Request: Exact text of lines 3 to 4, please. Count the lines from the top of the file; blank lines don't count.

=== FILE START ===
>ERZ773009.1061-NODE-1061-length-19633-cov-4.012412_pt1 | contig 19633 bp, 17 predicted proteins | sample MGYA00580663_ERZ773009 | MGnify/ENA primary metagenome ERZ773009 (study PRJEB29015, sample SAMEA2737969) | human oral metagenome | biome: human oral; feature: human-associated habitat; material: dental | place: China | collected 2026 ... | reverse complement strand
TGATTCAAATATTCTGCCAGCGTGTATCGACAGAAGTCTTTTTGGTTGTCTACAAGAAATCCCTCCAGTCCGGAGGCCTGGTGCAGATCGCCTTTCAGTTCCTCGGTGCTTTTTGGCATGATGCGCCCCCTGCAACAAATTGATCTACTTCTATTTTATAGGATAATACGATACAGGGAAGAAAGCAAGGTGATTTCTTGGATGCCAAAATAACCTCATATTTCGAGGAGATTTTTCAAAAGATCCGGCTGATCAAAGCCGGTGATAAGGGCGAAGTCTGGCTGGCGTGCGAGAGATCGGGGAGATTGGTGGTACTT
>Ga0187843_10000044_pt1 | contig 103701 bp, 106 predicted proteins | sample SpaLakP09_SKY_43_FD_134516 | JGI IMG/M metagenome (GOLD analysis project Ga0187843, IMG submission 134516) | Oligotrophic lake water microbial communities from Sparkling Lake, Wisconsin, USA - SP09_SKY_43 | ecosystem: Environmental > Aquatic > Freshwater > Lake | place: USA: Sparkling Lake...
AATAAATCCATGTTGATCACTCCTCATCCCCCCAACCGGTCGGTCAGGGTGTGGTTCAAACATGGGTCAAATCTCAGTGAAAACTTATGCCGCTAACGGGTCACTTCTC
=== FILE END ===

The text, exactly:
>Ga0187843_10000044_pt1 | contig 103701 bp, 106 predicted proteins | sample SpaLakP09_SKY_43_FD_134516 | JGI IMG/M metagenome (GOLD analysis project Ga0187843, IMG submission 134516) | Oligotrophic lake water microbial communities from Sparkling Lake, Wisconsin, USA - SP09_SKY_43 | ecosystem: Environmental > Aquatic > Freshwater > Lake | place: USA: Sparkling Lake...
AATAAATCCATGTTGATCACTCCTCATCCCCCCAACCGGTCGGTCAGGGTGTGGTTCAAACATGGGTCAAATCTCAGTGAAAACTTATGCCGCTAACGGGTCACTTCTC